I read Missing, Presumed by Susie Steiner, the first in this series featuring (then DS, now DI) Manon Bradshaw last year – although I didn’t know (more in the series would follow) at that time. Looking back on my review I certainly took to Manon, who I described as a ‘no nonsense’ sort of person. Which remains the case in her second outing.
Those who’ve been regular visitors to my site over some time will not be surprised to know I tend to ponder over things. I’ll read something – like this piece from Tiny Buddha – and I’ll bookmark it on my phone or computer while it marinates in my mind a little. Or a lot.
I hadn’t realised this book was the third in a series until I started reading it and my enjoyment probably suffered a little as a result as I felt like I was missing a lot of the context. The characters, however are great and – if you get the chance – I’d recommend starting at the beginning. Starting part-way through (as I’ve done) will mean you get some spoilers about earlier books, case outcomes and the characters’ exploits.
I was going to do a ‘taking stock’ post in line with Denyse Whelan’s link-up topic for today. In fact I even started it and prepared to regale you with tales of why I hate my hair and my new addiction to white chocolate.
I really only plan to do one non-book-related post each week but I’m posting today as it’s Denyse’s last link-up before she takes a break for treatment for mouth (oral cavity) cancer. I hate that this is happening to her and her family and cannot even imagine how scary and confronting it is for them all. My own dad had cancer as well as other health issues, so I can kinda relate from the point of view of a ‘loved one’ but I’ve appreciated that Denyse has taken the opportunity to share with us her feelings and her fears.
The first part of this book took my breath away. I found myself marking paragraphs and sentences that leapt out at me, folding over page after page. That did slow down and whether I became inured to David Free’s prose or his writing reduced to a (still amazing, but) low simmer, I’m not sure but I was initially mesmerised.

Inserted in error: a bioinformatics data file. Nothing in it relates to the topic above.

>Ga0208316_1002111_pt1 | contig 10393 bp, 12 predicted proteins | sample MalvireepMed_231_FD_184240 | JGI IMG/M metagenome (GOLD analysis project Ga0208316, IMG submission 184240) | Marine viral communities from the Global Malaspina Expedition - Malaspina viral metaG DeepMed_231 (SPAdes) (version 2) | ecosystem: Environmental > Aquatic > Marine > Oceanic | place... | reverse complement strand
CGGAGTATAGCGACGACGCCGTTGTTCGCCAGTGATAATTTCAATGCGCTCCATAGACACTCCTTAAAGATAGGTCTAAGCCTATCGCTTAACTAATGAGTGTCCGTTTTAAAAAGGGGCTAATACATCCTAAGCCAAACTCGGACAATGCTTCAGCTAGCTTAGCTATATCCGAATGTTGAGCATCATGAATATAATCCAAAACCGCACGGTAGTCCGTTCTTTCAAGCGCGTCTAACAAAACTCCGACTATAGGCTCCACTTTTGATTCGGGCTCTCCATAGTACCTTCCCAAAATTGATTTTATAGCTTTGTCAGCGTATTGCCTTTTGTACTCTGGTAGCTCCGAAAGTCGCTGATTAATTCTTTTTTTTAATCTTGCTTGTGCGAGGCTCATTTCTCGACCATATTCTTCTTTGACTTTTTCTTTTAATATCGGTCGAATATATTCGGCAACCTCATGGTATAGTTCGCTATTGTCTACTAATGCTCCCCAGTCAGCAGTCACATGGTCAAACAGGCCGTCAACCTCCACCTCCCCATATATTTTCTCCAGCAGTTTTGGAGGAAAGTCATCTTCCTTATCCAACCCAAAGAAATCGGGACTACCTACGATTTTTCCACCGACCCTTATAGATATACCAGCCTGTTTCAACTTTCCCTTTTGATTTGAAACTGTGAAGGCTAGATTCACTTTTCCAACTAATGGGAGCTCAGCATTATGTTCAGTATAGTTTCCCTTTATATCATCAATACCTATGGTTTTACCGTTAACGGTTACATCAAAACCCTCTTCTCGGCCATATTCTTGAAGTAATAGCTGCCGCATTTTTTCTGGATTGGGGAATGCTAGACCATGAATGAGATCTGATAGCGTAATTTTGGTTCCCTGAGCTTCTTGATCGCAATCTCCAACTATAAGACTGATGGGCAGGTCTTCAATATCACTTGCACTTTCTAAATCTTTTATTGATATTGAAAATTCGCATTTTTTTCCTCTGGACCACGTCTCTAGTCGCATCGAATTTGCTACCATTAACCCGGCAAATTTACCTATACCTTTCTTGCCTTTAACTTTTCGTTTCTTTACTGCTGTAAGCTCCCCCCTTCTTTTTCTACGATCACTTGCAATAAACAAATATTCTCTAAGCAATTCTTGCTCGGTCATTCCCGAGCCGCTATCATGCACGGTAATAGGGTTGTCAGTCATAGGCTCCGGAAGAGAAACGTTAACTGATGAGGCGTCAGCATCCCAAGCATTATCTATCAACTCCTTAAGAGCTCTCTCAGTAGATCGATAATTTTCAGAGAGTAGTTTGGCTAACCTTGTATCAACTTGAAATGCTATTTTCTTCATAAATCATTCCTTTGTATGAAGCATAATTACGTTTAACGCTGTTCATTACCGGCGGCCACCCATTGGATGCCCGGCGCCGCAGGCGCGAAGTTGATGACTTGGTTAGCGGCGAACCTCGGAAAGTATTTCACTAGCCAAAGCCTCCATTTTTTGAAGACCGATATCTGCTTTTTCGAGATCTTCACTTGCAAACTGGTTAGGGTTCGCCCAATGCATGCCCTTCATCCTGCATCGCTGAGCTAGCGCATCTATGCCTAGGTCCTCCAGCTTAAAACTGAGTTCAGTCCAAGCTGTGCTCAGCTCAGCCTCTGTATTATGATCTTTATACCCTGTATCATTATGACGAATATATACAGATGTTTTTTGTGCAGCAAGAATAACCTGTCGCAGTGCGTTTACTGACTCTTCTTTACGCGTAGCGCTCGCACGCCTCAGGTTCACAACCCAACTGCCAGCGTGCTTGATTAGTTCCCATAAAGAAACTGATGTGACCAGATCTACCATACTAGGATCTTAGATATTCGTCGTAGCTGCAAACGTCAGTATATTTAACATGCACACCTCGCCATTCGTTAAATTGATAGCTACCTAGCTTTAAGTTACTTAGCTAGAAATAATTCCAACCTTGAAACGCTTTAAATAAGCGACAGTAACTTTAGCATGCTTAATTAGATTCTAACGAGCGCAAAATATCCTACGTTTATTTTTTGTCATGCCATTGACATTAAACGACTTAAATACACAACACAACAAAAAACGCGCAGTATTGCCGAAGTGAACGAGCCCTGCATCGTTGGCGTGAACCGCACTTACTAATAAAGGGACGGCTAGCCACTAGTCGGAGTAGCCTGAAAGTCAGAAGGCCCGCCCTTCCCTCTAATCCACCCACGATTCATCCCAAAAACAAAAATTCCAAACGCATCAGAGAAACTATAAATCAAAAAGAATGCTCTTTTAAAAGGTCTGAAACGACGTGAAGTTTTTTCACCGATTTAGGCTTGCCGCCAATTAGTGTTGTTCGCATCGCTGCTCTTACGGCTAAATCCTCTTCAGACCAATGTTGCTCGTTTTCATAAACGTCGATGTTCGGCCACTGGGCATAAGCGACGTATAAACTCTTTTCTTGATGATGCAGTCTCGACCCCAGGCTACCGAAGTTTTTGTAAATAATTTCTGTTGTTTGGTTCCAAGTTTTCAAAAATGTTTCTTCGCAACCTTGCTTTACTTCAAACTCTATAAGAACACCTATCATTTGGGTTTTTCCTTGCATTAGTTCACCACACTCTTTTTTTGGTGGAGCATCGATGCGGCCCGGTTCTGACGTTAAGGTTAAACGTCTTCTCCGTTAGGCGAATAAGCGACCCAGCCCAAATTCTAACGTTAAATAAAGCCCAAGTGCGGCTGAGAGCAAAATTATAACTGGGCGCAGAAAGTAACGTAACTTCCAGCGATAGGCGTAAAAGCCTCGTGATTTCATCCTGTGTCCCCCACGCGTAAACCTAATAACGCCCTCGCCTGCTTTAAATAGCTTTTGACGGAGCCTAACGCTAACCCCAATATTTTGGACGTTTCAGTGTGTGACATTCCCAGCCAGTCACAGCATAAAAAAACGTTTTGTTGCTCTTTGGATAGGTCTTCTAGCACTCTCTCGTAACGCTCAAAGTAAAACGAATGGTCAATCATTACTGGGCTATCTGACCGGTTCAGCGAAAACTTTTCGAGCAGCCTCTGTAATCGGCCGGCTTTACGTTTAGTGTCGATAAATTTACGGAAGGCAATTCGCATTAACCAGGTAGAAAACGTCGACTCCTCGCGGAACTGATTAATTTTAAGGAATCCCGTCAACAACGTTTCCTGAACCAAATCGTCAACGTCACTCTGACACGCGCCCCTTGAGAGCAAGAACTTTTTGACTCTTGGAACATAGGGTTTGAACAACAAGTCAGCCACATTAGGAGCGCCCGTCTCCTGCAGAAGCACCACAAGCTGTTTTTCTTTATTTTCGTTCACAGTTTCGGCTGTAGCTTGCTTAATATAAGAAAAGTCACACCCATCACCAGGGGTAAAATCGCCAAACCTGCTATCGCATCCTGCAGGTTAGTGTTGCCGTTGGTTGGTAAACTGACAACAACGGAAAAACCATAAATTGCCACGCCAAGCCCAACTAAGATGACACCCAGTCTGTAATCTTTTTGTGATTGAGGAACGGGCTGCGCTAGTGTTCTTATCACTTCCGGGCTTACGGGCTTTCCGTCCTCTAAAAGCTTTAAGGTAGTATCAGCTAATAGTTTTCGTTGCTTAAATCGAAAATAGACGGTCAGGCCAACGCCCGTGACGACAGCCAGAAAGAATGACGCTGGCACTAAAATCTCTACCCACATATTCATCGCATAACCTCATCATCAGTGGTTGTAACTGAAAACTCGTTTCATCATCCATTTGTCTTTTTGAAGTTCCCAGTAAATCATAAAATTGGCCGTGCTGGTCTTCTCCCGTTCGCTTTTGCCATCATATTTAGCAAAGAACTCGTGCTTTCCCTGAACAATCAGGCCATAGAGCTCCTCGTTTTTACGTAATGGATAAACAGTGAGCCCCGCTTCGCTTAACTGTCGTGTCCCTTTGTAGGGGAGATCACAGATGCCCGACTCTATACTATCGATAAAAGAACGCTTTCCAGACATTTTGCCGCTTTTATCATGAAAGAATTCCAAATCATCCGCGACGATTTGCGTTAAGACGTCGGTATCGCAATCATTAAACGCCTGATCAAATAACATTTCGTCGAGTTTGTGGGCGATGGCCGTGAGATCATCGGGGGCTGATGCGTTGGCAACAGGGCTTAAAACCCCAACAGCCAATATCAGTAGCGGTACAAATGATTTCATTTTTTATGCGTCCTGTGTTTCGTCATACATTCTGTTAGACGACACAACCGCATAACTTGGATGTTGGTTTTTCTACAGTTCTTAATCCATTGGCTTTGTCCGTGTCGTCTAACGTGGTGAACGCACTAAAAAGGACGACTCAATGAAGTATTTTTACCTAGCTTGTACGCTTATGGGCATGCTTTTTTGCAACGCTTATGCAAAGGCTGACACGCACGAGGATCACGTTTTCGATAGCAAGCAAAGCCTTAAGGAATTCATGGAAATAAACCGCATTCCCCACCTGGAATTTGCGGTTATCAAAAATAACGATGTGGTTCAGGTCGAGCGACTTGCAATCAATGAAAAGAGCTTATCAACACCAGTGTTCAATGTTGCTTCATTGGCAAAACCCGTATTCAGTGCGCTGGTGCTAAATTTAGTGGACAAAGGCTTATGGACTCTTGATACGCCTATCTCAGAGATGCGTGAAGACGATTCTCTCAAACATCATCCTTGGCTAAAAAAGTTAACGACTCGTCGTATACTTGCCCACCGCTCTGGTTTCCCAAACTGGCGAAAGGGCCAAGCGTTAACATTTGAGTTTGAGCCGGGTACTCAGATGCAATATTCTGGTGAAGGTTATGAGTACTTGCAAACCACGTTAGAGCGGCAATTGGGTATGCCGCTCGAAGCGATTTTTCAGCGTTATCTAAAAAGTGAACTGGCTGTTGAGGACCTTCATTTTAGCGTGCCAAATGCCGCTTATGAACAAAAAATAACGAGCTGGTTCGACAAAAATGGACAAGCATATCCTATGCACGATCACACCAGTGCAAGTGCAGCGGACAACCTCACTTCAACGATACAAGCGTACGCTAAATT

Some time ago I shared one of those self-pitying… ‘everyone needs a reason to get out of bed’ posts. I possibly joked about Vanilla Diet Coke but in essence was having my own little pity party about the fact I was single, childless and no one loved me. (Okay, so maybe that last bit wasn’t true. I have my mum. And friends.)
Like everyone there have been times in my life when I’ve struggled to identify anything to look forward to, or get excited about. However, I’ve made some changes so the overwhelm / dread / sense of purposeless isn’t quite as bad. I’ve quit full-time work, moved, started writing, had weight loss surgery and so forth… but I also have to remind myself that sometimes we need to create those things (worth waking up for) ourselves.
I’d seen quite a bit of hype around Wimmera, the debut novel by Melbourne writer, Mark Brandi whose work has been published in journals, magazines and newspapers in Australia and overseas. In fact, Brandi was awarded the 2016 UK Crime Writers’ Association Dagger for this debut.
I didn’t actually do the ‘resolutions’ or word / phrase / soup of the day / year thing this year. I did identify some things I wanted to ‘do’ before my 50th birthday at the end of 2017, but I really couldn’t be ‘arsed’ identifying things that would (as usual) remain un-done when 2018 rolls around.
I’m still – kinda – on a blogging break of sorts, though seem to be now consistently breaking the break on a weekly basis, so figured I’d join Denyse Whelan today who’s suggested we do a half-year stocktake or mid year check-in. Or similar.
This is the third of Debbie Howells’ books I’ve read and I was particularly blown away by her first, The Bones of You. I also enjoyed The Beauty of the End, and now the author, based in West Sussex, does it again with her third novel, Part of the Silence.
There’s something very engaging about her characters; and her plots generally offer up something a little different. I must confess to being a little disappointed in the ending of this book… though I know that won’t surprise regular readers of my reviews who know I’m kinda hard to please.